In time, you can increase the number of steps you take in the haunches-in until your horse goes in the "two track" exercise for the entire length of your arena. You can then start alternating it with the shoulder-fore, bending the horse first in one part of his back, then in the other. After several months of practice, when the horse is becoming increasingly flexible, you can try to ride the haunches-in through the curves of your arena. This is not necessary, but it does increase the bend in his body and is an indication of good flexibility.
Semi-collection and "working through:"
Once your horse has achieved some lateral flexibility and learned to reach forward and then bring his head and neck backup and nose toward vertical, he is ready to learn to work with a rounder body position or "frame," eliminating the pace position entirely. This is not collection by "head set" as you may know it. Instead, it involves teaching the horse to develop energy in his hindquarters and channel it through his body, while taking advantage of the increased elasticity he has developed in his back muscles through the flexibility and stretching exercises.
For a typical gaited horse, the best way to work on this new position is from an energetic walk or flat walk. Ride at the ordinary walk, with the horse in the neck-stretched position, keeping your hands low and separate. Drive the horse forward with strong, repeated squeezes from both legs, keeping his head low. Increase his speed until he is moving with energy in the flat walk, being ready to slow him and lower his head at the first sign of a pace. Gradually bring his nose toward vertical with light, intermittent squeezes on the reins, allowing his head and neck to rise a few inches, keeping up his forward momentum, hands low. Remember, at the first sign of a pace, lower his head and neck, and slow his speed a little. Do not try to pull the horse's head into a more vertical position with strong rein pressure, and do not try to set his head with your hands. Ask him with light vibrations on the reins to relax and give his jaw, while moving forward energetically. He should begin to flex his neck just at the poll, with a slight bulge in the top of his neck muscles about six inches behind his ears. Find the speed at which he is willing to move out well while staying in a four beat walk, and keep him there, asking him to keep his head and neck just above the lowered position, slightly flexed at the poll. He will be carrying his head just slightly higher than he did when you were practicing the neck stretching exercises.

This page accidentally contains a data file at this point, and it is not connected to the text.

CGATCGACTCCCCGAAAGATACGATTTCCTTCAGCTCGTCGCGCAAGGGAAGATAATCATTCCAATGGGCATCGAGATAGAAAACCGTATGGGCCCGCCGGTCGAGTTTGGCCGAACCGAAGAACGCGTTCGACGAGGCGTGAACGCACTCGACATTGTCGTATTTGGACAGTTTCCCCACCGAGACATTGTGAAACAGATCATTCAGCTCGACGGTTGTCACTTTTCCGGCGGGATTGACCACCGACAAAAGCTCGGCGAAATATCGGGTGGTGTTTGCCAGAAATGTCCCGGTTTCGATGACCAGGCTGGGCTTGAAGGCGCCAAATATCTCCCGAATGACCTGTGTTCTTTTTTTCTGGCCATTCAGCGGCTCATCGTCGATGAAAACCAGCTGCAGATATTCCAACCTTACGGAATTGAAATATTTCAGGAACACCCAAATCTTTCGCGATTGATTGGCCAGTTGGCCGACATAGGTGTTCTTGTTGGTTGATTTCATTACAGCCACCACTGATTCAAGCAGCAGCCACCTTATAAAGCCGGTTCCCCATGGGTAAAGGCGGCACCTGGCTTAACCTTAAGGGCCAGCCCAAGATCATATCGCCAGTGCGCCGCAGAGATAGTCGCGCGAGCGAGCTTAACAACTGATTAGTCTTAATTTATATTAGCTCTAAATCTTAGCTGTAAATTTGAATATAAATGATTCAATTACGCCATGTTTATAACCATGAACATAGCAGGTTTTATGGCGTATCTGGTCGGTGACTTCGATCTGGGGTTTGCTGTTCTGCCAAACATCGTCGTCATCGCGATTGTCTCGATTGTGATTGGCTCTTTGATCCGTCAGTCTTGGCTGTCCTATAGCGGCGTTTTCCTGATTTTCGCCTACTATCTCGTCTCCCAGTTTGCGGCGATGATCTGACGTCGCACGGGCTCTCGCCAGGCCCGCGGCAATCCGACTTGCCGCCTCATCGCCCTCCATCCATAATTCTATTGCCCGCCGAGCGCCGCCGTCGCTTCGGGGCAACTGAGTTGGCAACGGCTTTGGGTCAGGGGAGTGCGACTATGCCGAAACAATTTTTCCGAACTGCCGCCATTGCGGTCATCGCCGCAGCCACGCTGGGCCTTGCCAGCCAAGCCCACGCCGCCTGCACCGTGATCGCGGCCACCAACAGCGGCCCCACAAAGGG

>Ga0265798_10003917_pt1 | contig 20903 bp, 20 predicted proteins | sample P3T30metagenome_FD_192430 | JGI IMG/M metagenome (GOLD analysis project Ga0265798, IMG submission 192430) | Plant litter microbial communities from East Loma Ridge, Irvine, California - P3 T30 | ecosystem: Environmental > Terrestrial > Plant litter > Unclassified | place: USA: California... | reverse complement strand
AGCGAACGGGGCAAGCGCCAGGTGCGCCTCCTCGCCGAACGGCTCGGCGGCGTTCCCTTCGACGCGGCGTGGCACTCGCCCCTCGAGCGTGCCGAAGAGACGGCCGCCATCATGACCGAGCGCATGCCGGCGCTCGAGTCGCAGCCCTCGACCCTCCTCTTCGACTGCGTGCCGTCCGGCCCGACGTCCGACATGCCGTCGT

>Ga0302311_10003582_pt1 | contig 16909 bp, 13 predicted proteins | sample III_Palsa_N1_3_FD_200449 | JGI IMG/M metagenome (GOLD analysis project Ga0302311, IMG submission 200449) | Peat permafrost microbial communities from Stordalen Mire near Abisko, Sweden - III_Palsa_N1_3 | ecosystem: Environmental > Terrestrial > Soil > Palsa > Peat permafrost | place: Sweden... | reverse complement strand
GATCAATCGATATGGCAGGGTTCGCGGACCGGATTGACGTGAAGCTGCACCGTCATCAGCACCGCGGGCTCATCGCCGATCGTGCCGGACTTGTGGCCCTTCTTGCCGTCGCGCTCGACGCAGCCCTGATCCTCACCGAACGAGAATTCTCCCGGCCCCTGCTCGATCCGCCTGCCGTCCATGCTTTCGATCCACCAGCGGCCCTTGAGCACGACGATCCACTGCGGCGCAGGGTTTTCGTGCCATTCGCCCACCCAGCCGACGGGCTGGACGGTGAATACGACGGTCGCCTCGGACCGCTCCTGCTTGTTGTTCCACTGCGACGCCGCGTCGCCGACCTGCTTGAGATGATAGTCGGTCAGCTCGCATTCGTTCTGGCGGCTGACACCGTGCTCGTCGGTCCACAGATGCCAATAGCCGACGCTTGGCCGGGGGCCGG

Ride the horse in this position for several strides, then return to the neck stretched position to relieve any tension in his neck. Repeat, alternating several strides with his neck up and nose toward vertical with the neck stretched position, being sure to drive him forward with strong leg pressure when he carries the higher head position. Do not try to raise the horse's head by lifting your hands. Push with your legs and allow it to rise as he works forward from his hindquarters in response to your leg cues. If you do this correctly, and do not rush the process, the horse will naturally raise his head and neck while at the same time slightly lowering his hindquarters and very gently rounding his back. At first the new body position will be virtually imperceptible, but soon you should be able to feel a slight fullness in the horse's back muscles under your seat. He is losing the hollow that causes the pace and allowing the energy from his hindquarters to come "through" his back.
Continue riding in this semi-collected position, gradually increasing speed in the flat walk until the horse is moving out well, head in slightly elevated position, neck a continuous curve from poll to withers ( no dip in front of the withers) back full under your seat, and hindquarters pushing efficiently. Practice maintaining this position for increasing distances. Then go on to the fox trot or running walk, keeping the horse sightly rounded, and preventing him from breaking into a pace by regulating his speed and "frame."